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In Our View/A 'do no harm' strategy


Obama's failed foreign policy

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The paradox of President Obama's do-no-harm foreign policy is that it has created harm. An absence of vision, over time, reflects an absence of strategy.
America and many parts of the world are poorer for it.
Five years ago, Obama's signal appeal was that he wasn't George W. Bush. Western heads of state thought Bush ham-handed and impolitic, a president without scruples who launched a bloody, unnecessary war in Iraq based on a canard, that Saddam Hussein had squirreled away weapons of mass destruction.
There was Afghanistan, America's longest war, a searing redux of the country's occupation by the British and the Soviets. Add to this torture, Guantanamo, Abu Ghraib and the NSA's mass surveillance of American citizens, and an impolitic style turns into a morally repugnant legacy.
Enter Obama. One do-no-harm year in the Oval Office, and he was awarded the Nobel Peace Prize.
“Obama has as president created a new climate in international politics,” the 2009 Nobel citation reads. Translation: Obama wasn't Bush.
The world is a dangerous place, as the late Daniel Patrick Moynihan said, and Obama quickly responded to the menace of Al Qaida and non-state actors by embracing his predecessor's policy of drone strikes. That extended to American citizens suspected of terrorism, such as Anwar al-Awlaki, hiding in Yemen. A former Constitutional law professor, Obama now okays the extrajudicial killing of American terrorists abroad.
Obama's focus was de-escalation in Iraq and a pared down but long-term commitment to Afghanistan. It's a non-adventurist policy, retrenchment with teeth.
“When the maximalist overreaches, the retrencher comes in to pick up the pieces,” Stephen Sestanovich writes in his book, “Maximalist.” “Then when retrenchment fails to build American power, meet new challenges or compete effectively, the maximalist reappears, ready with ambitious formulas for doing so.”
Brace for the bipartisan floating of ambitious formulas during the 2016 presidential race. But America doesn't need a splendid little war to compete effectively. In a complex world, nimbleness and consistency are required.
Obama embraced the idea of a post-Bush new beginning in the Mideast, encapsulated in his 2009 Cairo speech. The U.S. would tack from Iraq and concentrate on the broader Middle East.
The president assembled a best-and-the-brightest Mideast team, which nevertheless lacked focus.
“What was still missing from this mix of archers and arrows was a clear target,” writes University of Washington Professor Joel Migdal in his new book, “Shifting Sands, The United States in the Middle East.”  “There was no comprehensive understanding of how the various hotspots, wars, and other challenges that the United States faced in the area intersected with one another, so that a coherent regionwide policy could be devised.”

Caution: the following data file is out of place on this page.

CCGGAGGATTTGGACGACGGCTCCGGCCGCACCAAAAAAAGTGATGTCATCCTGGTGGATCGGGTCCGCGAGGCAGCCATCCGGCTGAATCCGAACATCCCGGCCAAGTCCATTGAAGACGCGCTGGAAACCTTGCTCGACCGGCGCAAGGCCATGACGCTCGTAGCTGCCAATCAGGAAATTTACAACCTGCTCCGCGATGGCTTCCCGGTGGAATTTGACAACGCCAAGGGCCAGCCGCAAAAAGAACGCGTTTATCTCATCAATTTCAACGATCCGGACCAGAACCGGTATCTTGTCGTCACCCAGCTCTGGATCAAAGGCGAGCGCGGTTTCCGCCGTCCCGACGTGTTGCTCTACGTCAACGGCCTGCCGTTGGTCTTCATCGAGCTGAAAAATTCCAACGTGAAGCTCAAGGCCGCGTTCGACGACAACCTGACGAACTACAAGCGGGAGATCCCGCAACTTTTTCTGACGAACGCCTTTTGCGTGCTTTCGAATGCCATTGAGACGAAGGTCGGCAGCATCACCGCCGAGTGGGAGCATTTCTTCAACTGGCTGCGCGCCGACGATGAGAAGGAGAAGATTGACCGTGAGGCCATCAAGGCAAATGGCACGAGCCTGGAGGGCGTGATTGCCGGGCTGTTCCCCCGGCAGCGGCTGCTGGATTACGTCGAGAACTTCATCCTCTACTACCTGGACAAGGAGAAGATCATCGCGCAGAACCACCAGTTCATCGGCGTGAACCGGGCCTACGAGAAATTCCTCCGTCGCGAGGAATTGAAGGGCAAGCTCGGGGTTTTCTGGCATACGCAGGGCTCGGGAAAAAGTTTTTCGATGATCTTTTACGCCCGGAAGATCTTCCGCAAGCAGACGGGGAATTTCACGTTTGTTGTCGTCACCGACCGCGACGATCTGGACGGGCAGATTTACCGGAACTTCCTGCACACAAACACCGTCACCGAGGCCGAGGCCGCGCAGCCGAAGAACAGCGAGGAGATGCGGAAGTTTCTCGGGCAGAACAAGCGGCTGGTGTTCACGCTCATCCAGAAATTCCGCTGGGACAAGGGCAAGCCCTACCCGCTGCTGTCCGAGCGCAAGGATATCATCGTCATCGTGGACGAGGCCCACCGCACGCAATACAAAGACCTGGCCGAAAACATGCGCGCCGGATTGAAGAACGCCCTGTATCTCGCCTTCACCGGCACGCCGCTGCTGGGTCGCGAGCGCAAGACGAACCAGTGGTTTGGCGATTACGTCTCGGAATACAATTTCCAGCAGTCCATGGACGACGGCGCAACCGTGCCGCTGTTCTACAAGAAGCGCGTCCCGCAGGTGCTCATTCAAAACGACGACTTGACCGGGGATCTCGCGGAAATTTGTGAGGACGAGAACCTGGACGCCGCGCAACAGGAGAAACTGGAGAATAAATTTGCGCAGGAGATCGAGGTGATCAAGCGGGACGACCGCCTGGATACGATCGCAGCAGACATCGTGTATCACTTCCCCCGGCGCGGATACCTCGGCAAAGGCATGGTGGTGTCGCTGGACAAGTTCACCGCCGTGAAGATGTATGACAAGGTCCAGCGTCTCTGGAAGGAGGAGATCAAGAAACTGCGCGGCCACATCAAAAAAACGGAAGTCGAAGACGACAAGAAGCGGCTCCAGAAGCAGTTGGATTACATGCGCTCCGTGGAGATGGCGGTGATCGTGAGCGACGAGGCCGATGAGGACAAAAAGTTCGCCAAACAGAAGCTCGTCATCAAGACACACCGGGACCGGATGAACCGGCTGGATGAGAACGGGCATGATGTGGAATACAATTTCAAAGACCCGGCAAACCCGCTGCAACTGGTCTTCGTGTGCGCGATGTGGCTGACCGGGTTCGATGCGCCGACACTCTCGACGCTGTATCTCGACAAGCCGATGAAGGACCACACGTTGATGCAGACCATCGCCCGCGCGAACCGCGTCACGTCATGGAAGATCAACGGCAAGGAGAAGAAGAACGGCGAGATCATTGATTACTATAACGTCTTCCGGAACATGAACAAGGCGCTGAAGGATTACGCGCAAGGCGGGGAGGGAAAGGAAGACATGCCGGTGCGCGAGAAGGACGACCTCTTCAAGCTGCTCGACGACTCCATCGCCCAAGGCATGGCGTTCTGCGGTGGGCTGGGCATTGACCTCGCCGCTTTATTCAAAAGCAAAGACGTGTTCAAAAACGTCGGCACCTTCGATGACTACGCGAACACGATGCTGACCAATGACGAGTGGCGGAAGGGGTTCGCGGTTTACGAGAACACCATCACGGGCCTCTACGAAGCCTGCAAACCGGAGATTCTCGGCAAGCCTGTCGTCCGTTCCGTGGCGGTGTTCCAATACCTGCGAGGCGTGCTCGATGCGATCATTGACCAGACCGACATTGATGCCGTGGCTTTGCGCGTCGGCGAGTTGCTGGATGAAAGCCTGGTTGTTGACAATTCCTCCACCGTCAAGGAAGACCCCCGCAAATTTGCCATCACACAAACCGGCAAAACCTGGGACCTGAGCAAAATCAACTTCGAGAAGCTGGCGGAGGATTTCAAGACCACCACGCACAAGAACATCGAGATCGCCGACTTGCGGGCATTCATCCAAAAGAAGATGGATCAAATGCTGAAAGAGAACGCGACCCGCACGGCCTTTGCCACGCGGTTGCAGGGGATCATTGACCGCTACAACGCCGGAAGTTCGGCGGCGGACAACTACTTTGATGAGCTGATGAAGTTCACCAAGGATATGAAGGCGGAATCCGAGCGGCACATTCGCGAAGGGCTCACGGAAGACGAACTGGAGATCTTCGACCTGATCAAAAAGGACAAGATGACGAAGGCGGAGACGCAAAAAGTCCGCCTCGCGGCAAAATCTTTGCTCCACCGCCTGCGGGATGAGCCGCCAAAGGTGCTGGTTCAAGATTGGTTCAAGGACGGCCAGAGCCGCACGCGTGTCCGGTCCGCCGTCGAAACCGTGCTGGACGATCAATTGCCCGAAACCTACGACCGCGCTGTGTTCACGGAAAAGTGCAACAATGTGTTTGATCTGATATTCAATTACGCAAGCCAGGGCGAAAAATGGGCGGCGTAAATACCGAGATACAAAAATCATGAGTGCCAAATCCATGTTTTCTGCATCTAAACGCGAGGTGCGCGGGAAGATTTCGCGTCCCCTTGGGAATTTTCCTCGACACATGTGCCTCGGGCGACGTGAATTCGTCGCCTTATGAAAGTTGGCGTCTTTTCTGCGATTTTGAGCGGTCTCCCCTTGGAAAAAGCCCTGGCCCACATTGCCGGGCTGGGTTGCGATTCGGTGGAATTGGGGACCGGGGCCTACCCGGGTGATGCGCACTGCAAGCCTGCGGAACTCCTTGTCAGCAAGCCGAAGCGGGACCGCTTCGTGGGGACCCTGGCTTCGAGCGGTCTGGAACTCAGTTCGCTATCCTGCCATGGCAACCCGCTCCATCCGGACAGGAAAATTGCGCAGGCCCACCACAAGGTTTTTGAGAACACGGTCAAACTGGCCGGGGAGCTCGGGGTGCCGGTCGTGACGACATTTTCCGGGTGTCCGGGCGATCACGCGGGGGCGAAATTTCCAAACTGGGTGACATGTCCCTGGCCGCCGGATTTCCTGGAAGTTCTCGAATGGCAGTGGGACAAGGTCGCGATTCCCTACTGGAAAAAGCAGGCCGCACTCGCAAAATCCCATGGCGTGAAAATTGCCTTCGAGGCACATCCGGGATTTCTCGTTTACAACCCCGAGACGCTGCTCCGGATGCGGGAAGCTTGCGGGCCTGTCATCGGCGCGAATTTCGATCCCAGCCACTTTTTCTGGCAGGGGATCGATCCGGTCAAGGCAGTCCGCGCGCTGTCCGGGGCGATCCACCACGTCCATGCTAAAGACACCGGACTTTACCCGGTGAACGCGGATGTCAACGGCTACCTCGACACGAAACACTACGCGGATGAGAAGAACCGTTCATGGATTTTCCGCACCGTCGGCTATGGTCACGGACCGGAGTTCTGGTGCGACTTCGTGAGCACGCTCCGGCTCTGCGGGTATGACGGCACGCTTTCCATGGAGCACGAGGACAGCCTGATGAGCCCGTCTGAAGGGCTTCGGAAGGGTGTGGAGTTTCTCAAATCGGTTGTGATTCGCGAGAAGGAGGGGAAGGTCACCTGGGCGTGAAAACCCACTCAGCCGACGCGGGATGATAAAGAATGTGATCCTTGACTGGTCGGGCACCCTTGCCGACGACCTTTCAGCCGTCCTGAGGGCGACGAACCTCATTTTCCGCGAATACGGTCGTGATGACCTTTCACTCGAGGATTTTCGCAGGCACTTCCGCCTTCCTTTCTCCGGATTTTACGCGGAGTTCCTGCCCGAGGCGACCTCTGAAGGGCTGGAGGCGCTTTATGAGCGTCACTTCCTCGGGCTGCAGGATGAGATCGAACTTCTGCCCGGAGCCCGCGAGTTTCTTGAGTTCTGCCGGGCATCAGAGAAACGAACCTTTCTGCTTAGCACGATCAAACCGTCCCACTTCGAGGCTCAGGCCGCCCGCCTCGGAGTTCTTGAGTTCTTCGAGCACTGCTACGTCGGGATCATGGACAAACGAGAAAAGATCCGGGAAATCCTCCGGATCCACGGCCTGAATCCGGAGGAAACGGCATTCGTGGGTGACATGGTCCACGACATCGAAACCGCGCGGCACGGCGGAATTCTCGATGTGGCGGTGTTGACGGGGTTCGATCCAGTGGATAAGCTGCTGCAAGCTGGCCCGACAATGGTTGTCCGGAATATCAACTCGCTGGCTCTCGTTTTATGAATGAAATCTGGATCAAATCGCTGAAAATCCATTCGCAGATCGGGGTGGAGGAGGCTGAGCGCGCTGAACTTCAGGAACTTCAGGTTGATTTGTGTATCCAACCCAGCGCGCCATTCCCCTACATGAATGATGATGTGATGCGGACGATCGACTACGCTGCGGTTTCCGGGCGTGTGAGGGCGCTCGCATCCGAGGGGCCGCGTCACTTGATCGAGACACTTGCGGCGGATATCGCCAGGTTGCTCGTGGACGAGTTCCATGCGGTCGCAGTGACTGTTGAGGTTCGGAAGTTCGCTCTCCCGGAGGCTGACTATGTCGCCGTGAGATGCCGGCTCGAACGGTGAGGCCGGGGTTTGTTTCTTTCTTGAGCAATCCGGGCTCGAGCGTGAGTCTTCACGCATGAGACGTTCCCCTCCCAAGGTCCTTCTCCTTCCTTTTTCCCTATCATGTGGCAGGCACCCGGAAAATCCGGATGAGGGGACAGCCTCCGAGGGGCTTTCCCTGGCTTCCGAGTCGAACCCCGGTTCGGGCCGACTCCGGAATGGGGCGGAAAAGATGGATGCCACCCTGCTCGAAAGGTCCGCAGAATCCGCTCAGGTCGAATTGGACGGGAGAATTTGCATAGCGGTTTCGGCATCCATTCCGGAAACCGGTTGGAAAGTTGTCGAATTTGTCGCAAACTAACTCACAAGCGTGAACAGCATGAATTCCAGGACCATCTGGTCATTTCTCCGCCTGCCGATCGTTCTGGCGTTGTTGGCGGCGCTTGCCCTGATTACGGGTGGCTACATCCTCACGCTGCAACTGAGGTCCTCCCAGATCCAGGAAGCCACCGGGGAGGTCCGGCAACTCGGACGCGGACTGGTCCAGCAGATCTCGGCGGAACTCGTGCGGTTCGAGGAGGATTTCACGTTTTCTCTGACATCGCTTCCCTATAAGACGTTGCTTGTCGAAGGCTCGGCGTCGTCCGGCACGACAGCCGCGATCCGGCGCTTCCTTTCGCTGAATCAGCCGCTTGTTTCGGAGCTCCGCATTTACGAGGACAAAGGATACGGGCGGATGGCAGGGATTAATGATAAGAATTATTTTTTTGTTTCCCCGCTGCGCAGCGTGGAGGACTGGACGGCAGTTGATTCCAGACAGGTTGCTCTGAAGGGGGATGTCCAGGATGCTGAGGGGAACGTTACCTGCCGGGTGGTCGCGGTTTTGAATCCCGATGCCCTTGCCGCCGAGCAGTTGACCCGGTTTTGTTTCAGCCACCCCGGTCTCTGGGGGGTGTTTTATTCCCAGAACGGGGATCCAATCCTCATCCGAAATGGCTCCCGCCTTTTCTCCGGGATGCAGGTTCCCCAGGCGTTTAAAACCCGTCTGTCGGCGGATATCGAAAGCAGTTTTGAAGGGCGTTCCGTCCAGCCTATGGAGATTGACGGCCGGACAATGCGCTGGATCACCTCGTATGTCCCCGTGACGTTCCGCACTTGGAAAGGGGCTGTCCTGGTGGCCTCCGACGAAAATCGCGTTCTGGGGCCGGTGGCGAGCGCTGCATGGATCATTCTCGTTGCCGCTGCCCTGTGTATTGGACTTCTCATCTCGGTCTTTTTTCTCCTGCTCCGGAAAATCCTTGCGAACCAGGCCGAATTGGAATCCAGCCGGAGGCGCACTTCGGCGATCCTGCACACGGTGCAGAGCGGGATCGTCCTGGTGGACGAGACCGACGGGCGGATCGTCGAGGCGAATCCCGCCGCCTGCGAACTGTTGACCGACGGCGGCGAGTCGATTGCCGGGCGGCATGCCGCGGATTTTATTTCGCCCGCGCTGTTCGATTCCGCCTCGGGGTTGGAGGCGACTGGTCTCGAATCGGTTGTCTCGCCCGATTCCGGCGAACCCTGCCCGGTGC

The Arab Spring became a litmus test, a test the administration largely failed. As with administrations from World War II on, Obama adopted a one-size approach to the Middle East informed by the Cold War policy of containment and blind to the complex transformations taking place.
And then there is Syria, the most horrific human rights and humanitarian crisis in seventy years. Bashar al-Assad used chemical weapons against his own people, crossing Obama's “red line.” As Reuters reported Thursday, there's no sign Syria is meeting its deadline to hand over its remaining cache of weapons.
The Ukraine crisis and Russia's annexation of Crimea are equally complex, met with hand wringing and targeted sanctions.
The challenge in foreign policy, as in politics, is never to mistake motion for action.
When Obama visited the Oso landslide in April, he was headed to Japan, part of the administration's “pivot” to Asia. But the vaunted Trans Pacific Partnership, an initiative to ease trade relations, has yet to come together.
Unlike many domestic issues, American foreign policy can't be back-filled. A president can remedy a lackluster conservation record by designating national monuments during the last months of his term. Legacy secured.
Global leadership demands long-term consistency and relationship building. No 11th-hour improvising.
Obama's divining rod, risk-averse approach has limited American bloodshed, which may satisfy a war-weary country. But has he advanced human rights, peace and global security?
Obama needs to exhibit a strong, clear vision. In foreign policy, passivity and incoherence harm the public interest.

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